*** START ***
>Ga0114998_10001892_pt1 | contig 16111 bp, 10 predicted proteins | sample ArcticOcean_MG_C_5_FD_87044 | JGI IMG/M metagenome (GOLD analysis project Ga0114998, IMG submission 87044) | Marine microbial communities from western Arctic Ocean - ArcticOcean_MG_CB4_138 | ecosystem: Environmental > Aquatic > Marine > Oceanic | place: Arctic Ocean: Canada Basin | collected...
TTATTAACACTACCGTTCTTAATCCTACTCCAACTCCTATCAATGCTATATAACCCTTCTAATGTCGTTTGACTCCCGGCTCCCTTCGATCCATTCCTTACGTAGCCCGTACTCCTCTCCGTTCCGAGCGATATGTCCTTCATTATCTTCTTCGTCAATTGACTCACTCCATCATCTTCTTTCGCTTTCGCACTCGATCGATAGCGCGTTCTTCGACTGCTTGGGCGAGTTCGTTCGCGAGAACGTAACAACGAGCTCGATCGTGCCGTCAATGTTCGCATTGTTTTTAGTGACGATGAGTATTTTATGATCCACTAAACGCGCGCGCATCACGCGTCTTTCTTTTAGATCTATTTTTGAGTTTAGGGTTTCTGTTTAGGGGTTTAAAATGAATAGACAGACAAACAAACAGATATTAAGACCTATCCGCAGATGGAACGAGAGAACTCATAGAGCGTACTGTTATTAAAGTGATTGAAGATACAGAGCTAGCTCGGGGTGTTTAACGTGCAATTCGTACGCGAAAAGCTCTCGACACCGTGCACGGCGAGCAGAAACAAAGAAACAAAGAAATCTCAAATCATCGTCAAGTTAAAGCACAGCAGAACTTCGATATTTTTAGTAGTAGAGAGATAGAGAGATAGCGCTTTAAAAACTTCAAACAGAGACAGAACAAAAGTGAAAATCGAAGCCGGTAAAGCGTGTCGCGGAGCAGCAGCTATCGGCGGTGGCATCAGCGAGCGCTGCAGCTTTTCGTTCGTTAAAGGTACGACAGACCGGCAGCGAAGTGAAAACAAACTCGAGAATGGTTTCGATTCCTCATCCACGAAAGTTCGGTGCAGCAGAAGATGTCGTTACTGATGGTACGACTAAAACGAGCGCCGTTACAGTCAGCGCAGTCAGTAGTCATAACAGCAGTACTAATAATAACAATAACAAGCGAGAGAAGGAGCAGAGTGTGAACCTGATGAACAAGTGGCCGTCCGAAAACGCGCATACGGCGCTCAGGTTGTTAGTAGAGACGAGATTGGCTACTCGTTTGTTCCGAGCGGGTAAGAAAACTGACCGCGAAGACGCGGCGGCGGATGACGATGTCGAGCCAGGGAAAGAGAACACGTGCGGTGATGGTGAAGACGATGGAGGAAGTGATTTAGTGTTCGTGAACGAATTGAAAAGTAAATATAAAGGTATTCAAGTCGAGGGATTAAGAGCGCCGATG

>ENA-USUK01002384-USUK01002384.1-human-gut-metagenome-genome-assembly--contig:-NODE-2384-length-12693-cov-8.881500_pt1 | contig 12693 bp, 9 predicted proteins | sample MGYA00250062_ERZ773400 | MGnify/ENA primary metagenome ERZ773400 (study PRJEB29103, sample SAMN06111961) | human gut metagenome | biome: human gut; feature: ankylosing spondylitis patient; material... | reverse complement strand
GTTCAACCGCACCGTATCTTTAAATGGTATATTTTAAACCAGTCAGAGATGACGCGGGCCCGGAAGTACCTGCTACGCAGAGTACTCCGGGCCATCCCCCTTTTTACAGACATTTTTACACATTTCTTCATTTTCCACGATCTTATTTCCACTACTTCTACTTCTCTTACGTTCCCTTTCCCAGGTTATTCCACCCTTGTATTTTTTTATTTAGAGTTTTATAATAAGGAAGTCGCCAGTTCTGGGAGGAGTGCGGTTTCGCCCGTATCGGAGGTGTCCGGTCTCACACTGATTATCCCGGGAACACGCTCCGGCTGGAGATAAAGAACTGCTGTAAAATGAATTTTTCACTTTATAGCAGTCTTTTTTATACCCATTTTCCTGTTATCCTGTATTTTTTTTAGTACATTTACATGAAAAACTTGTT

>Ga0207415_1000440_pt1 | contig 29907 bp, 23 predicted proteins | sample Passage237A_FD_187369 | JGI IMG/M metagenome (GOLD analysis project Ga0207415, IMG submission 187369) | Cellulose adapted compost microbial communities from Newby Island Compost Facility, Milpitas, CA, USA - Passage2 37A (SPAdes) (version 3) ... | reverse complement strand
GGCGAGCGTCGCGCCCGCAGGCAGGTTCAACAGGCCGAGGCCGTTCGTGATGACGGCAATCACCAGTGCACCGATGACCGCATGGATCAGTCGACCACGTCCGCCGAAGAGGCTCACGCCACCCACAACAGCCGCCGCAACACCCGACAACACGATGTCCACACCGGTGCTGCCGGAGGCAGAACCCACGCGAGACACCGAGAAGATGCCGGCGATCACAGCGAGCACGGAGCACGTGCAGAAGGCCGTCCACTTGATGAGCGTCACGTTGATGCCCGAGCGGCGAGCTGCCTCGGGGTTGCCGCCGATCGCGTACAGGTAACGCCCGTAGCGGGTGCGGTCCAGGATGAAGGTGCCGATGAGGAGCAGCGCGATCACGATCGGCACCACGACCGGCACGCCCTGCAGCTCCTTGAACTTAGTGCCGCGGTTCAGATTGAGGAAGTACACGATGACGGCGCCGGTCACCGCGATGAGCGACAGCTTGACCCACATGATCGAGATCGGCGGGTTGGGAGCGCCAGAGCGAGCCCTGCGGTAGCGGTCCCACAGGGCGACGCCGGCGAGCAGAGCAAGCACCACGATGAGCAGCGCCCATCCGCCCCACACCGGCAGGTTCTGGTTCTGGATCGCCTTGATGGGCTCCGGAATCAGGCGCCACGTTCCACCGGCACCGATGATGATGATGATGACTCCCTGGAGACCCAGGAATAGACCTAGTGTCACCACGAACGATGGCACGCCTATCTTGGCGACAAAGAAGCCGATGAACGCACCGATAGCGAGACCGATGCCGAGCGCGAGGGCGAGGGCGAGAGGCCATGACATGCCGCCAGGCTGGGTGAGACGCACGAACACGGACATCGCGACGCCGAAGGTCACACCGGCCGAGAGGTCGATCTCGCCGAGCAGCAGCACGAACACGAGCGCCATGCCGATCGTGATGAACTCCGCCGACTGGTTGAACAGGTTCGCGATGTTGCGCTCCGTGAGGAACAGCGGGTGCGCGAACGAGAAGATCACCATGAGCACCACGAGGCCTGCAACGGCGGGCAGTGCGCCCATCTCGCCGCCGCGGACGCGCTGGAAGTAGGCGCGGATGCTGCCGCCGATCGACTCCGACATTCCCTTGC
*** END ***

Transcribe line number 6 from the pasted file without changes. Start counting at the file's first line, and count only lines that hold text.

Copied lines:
GGCGAGCGTCGCGCCCGCAGGCAGGTTCAACAGGCCGAGGCCGTTCGTGATGACGGCAATCACCAGTGCACCGATGACCGCATGGATCAGTCGACCACGTCCGCCGAAGAGGCTCACGCCACCCACAACAGCCGCCGCAACACCCGACAACACGATGTCCACACCGGTGCTGCCGGAGGCAGAACCCACGCGAGACACCGAGAAGATGCCGGCGATCACAGCGAGCACGGAGCACGTGCAGAAGGCCGTCCACTTGATGAGCGTCACGTTGATGCCCGAGCGGCGAGCTGCCTCGGGGTTGCCGCCGATCGCGTACAGGTAACGCCCGTAGCGGGTGCGGTCCAGGATGAAGGTGCCGATGAGGAGCAGCGCGATCACGATCGGCACCACGACCGGCACGCCCTGCAGCTCCTTGAACTTAGTGCCGCGGTTCAGATTGAGGAAGTACACGATGACGGCGCCGGTCACCGCGATGAGCGACAGCTTGACCCACATGATCGAGATCGGCGGGTTGGGAGCGCCAGAGCGAGCCCTGCGGTAGCGGTCCCACAGGGCGACGCCGGCGAGCAGAGCAAGCACCACGATGAGCAGCGCCCATCCGCCCCACACCGGCAGGTTCTGGTTCTGGATCGCCTTGATGGGCTCCGGAATCAGGCGCCACGTTCCACCGGCACCGATGATGATGATGATGACTCCCTGGAGACCCAGGAATAGACCTAGTGTCACCACGAACGATGGCACGCCTATCTTGGCGACAAAGAAGCCGATGAACGCACCGATAGCGAGACCGATGCCGAGCGCGAGGGCGAGGGCGAGAGGCCATGACATGCCGCCAGGCTGGGTGAGACGCACGAACACGGACATCGCGACGCCGAAGGTCACACCGGCCGAGAGGTCGATCTCGCCGAGCAGCAGCACGAACACGAGCGCCATGCCGATCGTGATGAACTCCGCCGACTGGTTGAACAGGTTCGCGATGTTGCGCTCCGTGAGGAACAGCGGGTGCGCGAACGAGAAGATCACCATGAGCACCACGAGGCCTGCAACGGCGGGCAGTGCGCCCATCTCGCCGCCGCGGACGCGCTGGAAGTAGGCGCGGATGCTGCCGCCGATCGACTCCGACATTCCCTTGC